Homeowners can secure their Wi-Fi networks by giving their network a long, complex password and using a high-quality router. It may also be a good idea to segment home Wi-Fi networks, which involves creating separate branches on the same system with isolated devices on each. People can use their router’s guest network for IoT devices. This way, if an IoT device is hacked, the attacker won’t have access to any PCs, phones or other items on it.
Hopefully, strong passwords and a secure home network will successfully keep hackers out of homeowners’ smart home devices. It is a good idea to be aware of the signs of a hacked device just in case. This is particularly important with smart cameras and doorbells, which are among the most high-risk targets for device hacks.
Signs of a compromised smart camera include an active recording light, higher than usual data traffic, unexplained sounds and random unit movement. Suspicious login activity on smart home apps is another dead giveaway. Sometimes hackers will even speak through hacked smart cameras. Homeowners should unplug their devices as soon as they notice any potentially suspicious activity.
Lastly, homeowners must be mindful of where they put IoT cameras and speakers around their smart homes. These devices can be useful for things like keeping an eye on children or watching for burglary attempts. However, hackers tend to choose vulnerable targets like children and older adults to harass. For instance, in 2019, a hacker taunted a little girl through the smart camera in her bedroom, telling her he was Santa Claus.
It may be a good idea to avoid putting smart cameras and speakers in bedrooms and bathrooms. Until more reliably secure items are developed, it is better to be safe than sorry.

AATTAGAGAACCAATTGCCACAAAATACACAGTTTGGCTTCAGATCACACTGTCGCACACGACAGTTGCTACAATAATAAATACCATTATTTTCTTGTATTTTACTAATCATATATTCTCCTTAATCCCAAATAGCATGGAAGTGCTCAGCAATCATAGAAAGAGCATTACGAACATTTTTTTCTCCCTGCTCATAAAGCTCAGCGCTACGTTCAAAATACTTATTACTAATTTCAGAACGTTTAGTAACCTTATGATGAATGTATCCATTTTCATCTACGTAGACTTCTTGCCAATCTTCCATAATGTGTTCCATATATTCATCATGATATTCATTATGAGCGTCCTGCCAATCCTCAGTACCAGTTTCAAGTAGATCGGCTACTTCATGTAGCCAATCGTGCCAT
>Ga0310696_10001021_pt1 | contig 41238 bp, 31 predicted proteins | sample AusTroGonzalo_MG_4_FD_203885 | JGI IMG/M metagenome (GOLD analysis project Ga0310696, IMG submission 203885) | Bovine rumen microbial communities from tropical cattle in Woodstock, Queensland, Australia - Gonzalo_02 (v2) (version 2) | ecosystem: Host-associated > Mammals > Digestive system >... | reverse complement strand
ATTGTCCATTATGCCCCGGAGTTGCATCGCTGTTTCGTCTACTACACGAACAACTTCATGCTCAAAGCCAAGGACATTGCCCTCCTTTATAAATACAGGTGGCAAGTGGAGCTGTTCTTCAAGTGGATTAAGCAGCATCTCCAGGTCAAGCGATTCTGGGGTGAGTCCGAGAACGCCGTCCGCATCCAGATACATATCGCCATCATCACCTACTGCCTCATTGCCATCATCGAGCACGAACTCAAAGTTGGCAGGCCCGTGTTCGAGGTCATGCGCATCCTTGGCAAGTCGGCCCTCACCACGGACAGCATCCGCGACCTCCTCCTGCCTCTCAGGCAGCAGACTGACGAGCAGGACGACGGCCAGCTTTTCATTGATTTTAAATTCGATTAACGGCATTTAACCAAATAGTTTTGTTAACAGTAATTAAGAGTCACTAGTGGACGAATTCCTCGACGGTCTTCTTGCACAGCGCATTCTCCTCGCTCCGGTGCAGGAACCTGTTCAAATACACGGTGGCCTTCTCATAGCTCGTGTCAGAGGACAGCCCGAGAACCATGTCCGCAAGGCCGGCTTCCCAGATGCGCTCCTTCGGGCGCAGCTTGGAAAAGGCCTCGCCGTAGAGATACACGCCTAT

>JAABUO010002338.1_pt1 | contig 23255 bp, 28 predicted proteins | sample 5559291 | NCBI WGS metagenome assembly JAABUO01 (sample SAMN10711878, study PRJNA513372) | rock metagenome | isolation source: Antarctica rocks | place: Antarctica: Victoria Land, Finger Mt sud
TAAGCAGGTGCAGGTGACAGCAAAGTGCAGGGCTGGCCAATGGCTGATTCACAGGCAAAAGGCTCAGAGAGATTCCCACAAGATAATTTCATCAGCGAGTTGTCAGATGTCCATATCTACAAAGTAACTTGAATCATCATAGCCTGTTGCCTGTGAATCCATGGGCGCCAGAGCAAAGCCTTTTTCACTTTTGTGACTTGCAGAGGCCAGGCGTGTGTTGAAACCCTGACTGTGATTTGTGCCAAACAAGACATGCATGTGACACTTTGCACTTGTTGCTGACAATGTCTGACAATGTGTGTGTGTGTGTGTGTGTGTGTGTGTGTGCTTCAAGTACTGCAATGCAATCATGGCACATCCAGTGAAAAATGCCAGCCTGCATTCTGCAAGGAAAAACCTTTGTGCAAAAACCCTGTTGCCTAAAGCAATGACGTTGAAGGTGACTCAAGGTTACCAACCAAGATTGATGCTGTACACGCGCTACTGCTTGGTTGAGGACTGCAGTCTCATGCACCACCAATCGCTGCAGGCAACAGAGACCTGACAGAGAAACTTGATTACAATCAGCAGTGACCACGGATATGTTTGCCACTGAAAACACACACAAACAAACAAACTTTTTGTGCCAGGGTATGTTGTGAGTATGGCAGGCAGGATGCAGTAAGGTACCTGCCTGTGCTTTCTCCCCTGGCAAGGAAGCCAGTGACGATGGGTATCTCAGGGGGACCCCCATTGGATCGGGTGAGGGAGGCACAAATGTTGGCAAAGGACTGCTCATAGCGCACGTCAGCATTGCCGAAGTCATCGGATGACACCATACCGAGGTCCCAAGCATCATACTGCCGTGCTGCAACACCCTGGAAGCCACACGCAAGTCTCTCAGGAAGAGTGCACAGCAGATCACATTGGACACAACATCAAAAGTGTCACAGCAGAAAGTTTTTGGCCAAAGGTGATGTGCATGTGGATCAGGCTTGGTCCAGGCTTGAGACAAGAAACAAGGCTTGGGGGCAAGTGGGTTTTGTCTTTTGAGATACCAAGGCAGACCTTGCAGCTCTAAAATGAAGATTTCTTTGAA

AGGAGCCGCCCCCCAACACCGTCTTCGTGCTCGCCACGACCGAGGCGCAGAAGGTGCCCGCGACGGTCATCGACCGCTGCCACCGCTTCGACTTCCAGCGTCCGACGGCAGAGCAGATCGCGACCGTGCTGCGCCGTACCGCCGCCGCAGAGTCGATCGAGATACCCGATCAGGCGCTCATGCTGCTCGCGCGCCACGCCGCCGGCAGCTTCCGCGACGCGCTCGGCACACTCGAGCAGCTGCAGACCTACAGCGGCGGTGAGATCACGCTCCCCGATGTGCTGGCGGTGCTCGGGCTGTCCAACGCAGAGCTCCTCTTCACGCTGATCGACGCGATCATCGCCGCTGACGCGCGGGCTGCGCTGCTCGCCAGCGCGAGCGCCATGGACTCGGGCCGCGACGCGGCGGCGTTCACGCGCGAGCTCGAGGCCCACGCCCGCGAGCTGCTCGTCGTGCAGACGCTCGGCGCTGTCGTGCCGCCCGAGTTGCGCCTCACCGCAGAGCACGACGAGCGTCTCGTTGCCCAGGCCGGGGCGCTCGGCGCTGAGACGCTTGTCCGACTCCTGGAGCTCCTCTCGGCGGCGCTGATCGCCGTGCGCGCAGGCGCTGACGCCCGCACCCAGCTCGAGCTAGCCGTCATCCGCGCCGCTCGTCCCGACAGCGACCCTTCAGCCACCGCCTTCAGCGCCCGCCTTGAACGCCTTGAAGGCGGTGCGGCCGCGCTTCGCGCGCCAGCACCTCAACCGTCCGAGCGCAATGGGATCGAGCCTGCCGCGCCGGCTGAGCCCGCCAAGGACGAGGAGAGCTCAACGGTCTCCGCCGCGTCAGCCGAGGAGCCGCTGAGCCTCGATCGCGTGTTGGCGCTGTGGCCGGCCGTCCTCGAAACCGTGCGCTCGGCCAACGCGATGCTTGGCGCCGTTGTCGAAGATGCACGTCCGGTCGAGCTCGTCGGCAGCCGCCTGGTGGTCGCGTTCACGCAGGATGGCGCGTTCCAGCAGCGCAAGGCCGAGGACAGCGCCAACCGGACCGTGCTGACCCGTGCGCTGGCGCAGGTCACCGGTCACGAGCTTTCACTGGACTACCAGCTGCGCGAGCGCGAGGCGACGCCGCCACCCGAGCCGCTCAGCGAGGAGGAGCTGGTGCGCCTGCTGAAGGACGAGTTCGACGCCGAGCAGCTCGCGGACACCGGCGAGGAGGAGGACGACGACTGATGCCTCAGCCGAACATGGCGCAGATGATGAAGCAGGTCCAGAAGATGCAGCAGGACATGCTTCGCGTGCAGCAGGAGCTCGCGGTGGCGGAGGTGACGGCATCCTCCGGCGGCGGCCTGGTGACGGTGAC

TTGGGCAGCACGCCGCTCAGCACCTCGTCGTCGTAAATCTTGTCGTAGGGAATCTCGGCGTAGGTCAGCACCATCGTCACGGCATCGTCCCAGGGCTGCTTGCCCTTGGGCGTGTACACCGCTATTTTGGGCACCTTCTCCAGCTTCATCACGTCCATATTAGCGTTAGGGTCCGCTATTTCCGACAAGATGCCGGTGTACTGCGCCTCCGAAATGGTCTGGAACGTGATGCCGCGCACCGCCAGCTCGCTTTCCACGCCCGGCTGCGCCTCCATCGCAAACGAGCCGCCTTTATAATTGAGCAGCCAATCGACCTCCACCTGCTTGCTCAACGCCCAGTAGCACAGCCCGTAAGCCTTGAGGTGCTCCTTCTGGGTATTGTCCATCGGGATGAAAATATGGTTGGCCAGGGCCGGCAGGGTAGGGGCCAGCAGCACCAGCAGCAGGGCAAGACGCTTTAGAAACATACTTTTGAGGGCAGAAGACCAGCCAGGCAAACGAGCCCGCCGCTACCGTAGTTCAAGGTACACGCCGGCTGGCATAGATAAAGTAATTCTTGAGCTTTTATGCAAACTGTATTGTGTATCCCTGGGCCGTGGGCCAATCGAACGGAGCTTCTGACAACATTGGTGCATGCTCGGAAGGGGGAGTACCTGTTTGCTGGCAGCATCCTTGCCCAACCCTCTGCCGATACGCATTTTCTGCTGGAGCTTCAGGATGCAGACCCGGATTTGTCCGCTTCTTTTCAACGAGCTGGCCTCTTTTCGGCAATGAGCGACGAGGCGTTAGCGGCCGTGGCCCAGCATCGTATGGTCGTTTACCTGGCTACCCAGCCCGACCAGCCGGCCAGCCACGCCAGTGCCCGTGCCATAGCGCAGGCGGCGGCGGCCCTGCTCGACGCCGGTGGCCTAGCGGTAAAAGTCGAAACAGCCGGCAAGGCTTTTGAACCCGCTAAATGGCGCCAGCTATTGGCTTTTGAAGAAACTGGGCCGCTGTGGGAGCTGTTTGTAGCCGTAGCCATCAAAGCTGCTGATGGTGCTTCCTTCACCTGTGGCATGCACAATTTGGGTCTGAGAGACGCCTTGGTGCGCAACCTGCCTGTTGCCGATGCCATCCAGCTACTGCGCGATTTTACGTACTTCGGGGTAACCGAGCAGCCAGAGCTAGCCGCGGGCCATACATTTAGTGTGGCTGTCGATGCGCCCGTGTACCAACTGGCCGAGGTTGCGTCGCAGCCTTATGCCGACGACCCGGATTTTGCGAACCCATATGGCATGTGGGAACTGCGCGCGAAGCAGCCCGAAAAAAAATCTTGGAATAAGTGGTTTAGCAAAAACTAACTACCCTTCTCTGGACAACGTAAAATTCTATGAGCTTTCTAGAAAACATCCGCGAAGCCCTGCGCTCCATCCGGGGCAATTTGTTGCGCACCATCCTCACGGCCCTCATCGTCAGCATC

Homeowners can use the strategies above to start protecting their smart home devices from hackers. However, in the long run, what smart homes really need are comprehensive IoT standards and protocols. Matter is a good starting point, but it will take large-scale action to ensure smart devices are using the best security tools and applications possible.
For instance, IoT security standards could require all devices to ship with unique, secure default passwords. Users should still set their own strong ones, but it is clearly not something many people are doing. They simply aren’t familiar with cybersecurity best practices, so manufacturers need to step up to help protect them.
Smart camera hacks seem to be one of the largest issues with device security, so these items should be a top priority in IoT standards.
For instance, maybe smart cameras could come with a feature that records video without any capability to stream it. It might also help to require multifactor authentication to view, stream, or otherwise access a smart camera or speaker. Similarly, smart device manufacturers could mandate users change their passwords regularly, which could help prevent stolen or compromised login credentials from being used to hack smart home devices.
Ultimately, it might take intervention by a federal organization or other authority to establish strict, universal IoT standards and protocols for smart device security. Some international organizations are already stepping up.
For example, the EU established a set of standards for consumer IoT devices in 2020 that applies to all member nations. Similarly, the International Standards Organization published IoT security and privacy guidelines in 2022, which can be accessed and used worldwide. In the U.S., the National Institute of Standards and Technology has also established a program to provide cybersecurity guidance for IoT devices.
Hackers increasingly target smart home technology as it becomes more popular. Compatibility between brands is a nice quality-of-life feature, but security needs to be the top priority for Matter and other smart home standards organizations. From collaborations among manufacturers to large-scale international standards, IoT devices need baseline security protocols to ensure people can use technology safely, today and into the future.